Leeu’s edition of the Duytsche ghetiden [The Dutch Hours] produced in 1491 is the first fully illustrated printed Book of Hours in the Dutch language – in 1490/91 Christaen Snellaert produced a Book of Hours in Dutch with a small number of images, which were copied from an earlier edition published by Leeu in Latin (Kok 2013) (ill. 3). The 1491 edition seems to constitute a break with manuscript tradition. The impact of the printing press, however, did not so much affect the text, but rather the appearance of the book. The printed book reproduces the translation of the Hours (supplemented with prayers) made by Geert Grote more than a century ago and transmitted in unparalleled quantities of manuscripts. Leeu does not reprint the text from an earlier edition, however, but uses his own (possibly Bridgettine) manuscript source – his edition contains a different constellation of texts from the earlier printed Books of Hours. Where Leeu wanders off the traditional manuscript path, is the decoration and illustration. The book looks decidedly different from manuscript Books of Hours produced in the Low Countries, for example in Ghent and Bruges where we find so-called ‘strewn borders’. Moreover, the woodcuts deviate relatively strongly – in style and in finish – from all the other woodcuts Leeu used.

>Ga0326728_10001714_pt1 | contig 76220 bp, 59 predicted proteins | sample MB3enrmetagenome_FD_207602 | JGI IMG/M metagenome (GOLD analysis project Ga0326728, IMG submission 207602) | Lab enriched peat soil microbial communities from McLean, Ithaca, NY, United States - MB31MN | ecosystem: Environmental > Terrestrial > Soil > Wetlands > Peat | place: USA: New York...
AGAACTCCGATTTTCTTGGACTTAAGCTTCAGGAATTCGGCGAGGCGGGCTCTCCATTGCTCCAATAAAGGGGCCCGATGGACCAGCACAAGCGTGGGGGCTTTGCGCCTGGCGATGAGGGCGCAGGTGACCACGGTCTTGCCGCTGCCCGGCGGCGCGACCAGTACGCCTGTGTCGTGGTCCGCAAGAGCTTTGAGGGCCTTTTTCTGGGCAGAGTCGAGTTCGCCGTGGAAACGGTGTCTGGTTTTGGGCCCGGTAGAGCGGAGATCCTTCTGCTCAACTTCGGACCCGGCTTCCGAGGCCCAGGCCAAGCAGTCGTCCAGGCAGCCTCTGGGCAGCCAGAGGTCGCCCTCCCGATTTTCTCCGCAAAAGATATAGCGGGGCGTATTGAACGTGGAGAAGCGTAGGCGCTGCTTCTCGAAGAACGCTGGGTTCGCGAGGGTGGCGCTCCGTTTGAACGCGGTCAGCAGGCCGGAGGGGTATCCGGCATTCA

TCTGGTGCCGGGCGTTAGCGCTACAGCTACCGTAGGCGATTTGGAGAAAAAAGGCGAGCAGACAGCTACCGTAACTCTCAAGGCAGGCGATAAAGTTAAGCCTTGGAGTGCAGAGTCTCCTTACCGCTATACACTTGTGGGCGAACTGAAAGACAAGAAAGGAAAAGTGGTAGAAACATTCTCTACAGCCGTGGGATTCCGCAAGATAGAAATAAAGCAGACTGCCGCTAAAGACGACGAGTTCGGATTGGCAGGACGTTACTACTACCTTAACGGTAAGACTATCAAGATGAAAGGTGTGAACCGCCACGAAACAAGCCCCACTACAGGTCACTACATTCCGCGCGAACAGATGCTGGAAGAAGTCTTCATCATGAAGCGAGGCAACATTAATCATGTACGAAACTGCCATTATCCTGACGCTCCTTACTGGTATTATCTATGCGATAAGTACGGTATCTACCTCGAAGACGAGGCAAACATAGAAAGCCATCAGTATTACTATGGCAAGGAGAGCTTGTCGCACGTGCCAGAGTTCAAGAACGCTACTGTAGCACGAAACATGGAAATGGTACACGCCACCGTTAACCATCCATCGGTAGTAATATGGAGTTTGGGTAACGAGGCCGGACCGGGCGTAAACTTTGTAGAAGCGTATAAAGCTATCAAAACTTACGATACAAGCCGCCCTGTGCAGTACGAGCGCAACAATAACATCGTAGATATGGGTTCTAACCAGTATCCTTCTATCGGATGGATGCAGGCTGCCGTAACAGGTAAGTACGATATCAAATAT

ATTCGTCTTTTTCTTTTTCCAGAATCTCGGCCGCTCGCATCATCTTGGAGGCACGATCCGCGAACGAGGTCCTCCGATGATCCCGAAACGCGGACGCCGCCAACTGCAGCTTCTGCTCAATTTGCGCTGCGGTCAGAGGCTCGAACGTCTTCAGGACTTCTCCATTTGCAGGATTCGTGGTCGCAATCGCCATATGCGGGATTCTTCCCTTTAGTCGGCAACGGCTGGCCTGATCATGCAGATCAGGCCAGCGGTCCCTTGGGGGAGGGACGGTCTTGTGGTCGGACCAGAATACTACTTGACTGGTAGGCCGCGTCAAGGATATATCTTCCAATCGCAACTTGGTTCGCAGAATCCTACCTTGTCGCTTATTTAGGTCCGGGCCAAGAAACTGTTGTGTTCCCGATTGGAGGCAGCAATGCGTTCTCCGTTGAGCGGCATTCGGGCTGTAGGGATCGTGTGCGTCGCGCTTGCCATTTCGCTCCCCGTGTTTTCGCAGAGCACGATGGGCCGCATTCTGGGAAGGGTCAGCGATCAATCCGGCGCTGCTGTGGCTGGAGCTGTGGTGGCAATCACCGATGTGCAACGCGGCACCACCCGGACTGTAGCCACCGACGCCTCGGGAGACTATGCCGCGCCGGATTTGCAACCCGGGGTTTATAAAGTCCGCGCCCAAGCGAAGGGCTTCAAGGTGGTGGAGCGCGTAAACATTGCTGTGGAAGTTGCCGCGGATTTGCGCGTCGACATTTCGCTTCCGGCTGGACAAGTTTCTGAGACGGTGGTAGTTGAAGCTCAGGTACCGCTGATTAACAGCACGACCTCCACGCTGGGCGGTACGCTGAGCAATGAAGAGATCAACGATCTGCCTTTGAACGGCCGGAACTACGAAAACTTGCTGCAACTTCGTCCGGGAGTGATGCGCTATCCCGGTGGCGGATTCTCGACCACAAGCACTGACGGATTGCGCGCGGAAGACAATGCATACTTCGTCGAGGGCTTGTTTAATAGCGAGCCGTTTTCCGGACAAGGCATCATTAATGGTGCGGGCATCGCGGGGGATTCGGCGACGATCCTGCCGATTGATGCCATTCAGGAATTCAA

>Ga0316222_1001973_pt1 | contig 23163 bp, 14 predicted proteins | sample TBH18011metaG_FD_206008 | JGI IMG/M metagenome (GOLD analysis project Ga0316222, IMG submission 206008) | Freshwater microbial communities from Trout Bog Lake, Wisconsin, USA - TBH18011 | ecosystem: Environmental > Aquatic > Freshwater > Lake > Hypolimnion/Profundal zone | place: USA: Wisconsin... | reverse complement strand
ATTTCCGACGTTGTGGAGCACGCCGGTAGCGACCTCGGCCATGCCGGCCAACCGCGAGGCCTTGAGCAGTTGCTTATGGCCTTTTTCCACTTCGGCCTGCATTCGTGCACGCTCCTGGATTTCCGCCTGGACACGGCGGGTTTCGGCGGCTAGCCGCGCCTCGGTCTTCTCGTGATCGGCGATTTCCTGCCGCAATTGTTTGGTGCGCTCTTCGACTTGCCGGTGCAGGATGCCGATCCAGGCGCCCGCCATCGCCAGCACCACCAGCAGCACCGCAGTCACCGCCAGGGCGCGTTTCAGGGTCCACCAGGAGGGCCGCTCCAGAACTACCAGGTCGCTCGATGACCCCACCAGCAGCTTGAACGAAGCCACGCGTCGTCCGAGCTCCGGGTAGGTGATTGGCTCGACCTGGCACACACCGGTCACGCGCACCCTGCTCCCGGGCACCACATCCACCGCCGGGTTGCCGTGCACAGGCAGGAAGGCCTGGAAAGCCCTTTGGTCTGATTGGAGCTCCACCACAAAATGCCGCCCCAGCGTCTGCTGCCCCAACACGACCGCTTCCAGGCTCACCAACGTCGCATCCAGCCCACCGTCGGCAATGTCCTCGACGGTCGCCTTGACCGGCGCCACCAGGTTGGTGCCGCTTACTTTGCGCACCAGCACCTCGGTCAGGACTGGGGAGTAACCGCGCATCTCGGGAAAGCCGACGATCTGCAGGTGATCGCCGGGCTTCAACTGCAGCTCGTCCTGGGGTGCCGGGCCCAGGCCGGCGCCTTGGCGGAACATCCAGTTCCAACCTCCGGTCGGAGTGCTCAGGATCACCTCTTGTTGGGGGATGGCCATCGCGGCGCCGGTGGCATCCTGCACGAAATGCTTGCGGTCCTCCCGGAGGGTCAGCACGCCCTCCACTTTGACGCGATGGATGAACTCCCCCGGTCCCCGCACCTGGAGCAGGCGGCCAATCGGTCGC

Leeu’s Book of Hours looks unquestionably French. On all pages finely cut woodcut borders surround the text, and a large woodcut marks the start of each text. When it came to printing an illustrated Book of Hours in Dutch, Leeu did not look to the traditional Netherlandish forms of decoration. He looked towards the French production of printed Books of Hours that had started relatively recently, in the late 1480s. Leeu seems to follow international trends and innovations in printed book production here, and this international influence appears to cause a clear break between manuscript transmission and printed books in terms of lay out and decoration. The French connection has already been noted by a number of scholars (Kok 2013 and Petev 2013), and more research is needed to uncover the exact relationship with Parisian production of Books of Hours.